Filling In The Gaps Women As A Compliment To The Redcrosse

Filling In The Gaps: Women As A Compliment To The Redcrosse Knight?s Morality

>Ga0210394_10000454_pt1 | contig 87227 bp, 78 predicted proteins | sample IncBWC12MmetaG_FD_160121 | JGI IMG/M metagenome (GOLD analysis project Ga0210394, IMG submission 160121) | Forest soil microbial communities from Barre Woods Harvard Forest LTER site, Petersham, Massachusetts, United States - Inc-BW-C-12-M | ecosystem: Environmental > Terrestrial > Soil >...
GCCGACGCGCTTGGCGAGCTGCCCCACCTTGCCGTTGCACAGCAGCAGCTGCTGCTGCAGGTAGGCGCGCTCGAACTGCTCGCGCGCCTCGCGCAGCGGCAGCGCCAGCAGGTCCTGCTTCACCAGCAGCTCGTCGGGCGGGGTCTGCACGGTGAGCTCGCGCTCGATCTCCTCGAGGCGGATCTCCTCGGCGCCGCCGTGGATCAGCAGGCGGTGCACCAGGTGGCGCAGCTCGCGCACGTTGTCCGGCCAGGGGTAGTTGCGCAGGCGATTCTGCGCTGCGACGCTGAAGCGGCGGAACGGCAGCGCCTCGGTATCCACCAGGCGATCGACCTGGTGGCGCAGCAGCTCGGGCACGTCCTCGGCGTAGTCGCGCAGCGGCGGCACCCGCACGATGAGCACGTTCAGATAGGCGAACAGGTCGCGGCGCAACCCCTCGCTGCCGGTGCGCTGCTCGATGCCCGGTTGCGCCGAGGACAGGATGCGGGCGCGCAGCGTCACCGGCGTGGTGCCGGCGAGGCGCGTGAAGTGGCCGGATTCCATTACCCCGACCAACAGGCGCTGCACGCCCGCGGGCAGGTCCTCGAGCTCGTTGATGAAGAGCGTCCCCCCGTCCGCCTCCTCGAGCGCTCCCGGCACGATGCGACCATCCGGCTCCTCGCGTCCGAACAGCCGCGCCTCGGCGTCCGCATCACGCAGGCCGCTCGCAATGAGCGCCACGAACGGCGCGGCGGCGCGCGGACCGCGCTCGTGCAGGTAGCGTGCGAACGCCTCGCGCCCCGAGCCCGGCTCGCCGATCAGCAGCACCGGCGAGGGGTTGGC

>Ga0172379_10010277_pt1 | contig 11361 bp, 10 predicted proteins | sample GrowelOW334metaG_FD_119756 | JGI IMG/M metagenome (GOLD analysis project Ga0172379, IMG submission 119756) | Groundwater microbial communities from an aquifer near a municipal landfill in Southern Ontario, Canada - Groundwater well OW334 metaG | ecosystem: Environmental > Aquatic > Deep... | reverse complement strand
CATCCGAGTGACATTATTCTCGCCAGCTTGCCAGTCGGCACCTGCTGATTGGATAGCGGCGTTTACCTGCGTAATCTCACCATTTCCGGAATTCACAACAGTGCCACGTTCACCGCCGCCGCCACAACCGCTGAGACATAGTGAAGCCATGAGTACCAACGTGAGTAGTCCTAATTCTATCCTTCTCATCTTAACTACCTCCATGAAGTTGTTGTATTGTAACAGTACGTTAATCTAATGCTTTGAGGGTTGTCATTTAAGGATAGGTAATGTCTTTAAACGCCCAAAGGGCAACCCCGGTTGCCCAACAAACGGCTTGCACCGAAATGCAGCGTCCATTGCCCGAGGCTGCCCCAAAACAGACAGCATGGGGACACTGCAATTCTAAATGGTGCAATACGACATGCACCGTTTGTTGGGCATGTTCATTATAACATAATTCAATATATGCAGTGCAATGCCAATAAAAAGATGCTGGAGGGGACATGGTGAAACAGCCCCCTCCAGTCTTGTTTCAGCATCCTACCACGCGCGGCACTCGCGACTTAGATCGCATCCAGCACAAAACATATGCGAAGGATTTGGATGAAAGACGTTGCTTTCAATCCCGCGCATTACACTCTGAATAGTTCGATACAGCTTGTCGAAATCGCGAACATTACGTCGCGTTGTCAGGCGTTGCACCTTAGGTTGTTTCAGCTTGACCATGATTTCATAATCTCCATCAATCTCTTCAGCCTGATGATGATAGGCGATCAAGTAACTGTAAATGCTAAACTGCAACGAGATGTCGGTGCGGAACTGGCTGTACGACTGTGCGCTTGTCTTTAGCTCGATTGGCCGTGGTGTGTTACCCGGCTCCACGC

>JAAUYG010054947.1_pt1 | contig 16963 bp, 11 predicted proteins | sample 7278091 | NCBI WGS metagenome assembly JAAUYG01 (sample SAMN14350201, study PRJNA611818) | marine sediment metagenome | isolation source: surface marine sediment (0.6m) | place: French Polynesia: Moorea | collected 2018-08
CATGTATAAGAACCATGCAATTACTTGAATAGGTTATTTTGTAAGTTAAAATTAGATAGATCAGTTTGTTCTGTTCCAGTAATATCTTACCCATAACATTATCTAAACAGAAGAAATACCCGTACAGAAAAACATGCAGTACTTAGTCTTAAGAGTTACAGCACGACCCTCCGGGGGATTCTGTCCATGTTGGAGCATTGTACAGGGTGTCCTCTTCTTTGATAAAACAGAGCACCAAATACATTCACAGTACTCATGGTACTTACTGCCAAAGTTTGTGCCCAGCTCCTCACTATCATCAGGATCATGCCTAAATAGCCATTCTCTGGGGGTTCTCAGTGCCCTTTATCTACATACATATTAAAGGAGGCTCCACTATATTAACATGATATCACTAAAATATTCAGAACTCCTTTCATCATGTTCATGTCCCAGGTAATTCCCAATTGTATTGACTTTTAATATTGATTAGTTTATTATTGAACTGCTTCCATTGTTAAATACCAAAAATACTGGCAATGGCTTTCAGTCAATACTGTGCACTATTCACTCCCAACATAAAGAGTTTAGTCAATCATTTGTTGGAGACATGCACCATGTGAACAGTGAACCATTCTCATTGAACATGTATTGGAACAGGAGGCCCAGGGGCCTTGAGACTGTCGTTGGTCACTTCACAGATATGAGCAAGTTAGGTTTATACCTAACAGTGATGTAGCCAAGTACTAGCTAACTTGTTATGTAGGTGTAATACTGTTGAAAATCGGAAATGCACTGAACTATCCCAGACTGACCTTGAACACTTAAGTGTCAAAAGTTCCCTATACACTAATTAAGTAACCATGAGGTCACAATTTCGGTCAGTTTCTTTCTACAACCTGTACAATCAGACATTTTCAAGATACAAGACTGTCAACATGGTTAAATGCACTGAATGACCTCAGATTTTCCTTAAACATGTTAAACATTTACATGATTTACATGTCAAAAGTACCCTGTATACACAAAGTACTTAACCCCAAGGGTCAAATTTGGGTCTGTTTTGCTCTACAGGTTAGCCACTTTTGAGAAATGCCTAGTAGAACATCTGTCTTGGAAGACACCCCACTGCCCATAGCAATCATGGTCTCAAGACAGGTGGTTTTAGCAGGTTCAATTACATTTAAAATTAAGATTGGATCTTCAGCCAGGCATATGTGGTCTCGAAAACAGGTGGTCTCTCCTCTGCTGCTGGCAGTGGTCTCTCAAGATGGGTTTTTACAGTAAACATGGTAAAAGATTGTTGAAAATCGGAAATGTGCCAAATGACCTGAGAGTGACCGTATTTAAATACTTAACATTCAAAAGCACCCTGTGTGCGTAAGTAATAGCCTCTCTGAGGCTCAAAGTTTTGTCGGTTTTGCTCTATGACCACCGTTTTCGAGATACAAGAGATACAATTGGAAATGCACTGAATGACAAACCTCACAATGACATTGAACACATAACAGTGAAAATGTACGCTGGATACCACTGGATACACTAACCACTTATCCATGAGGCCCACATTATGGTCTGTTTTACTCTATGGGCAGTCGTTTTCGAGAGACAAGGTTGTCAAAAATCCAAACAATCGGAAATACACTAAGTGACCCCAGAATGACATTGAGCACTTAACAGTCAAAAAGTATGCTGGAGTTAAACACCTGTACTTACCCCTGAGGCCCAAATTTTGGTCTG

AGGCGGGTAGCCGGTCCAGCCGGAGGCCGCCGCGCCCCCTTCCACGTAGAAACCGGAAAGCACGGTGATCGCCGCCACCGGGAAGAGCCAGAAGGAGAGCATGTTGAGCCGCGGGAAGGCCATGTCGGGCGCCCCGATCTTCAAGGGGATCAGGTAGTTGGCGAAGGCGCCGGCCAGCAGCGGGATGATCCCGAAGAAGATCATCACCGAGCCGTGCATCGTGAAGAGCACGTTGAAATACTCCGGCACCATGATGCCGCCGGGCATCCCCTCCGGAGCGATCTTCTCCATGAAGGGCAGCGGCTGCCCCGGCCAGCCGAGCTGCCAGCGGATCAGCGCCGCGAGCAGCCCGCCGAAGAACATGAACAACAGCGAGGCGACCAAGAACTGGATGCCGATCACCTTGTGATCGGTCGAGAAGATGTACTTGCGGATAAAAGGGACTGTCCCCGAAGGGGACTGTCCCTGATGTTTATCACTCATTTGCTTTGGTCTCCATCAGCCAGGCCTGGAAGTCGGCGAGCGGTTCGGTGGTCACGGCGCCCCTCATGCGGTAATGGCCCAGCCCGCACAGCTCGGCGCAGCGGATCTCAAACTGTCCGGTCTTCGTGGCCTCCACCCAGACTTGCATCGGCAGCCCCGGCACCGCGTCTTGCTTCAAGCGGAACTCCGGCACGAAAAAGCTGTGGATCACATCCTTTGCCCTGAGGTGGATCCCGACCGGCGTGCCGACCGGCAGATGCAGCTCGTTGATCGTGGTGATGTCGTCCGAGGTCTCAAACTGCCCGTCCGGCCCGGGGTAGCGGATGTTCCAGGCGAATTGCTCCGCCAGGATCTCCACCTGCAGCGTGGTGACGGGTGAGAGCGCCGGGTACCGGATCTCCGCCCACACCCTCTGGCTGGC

Edmund Spenser?s Faerie Queen is stocked full of overtly allegorical characters. Nearly every character in the poem represents a certain theme or motif, with ripe symbolism in their actions, appearance, and even their names. Spenser makes little attempt to veil these thematic metaphors, going so far as to call the characters by their given allegorical content: for instance, the knights Sansloy, Sansjoy, and Sansfoy are named for their lack of law, joy, and faith, respectively. However, when reading more deeply, we can understand allegorical meaning on more subtle levels as well. There are many female characters in this first book of Spenser?s epic, with individual symbolism attributed to each. These range from the deceptively named Fidessa and the obvious queen Pride to Una, whose name and virtue encompass all, and the aptly titled sisters of Fidelia, Speranza, and Charissa. Each of these women carries her own meaning, which is shown in her actions and relations with the Redcrosse Knight. However, as we look at the book holistically, patterns begin to emerge in the behaviors of these women, tied to their respective characterizations. In fact, we may divide many of the women into

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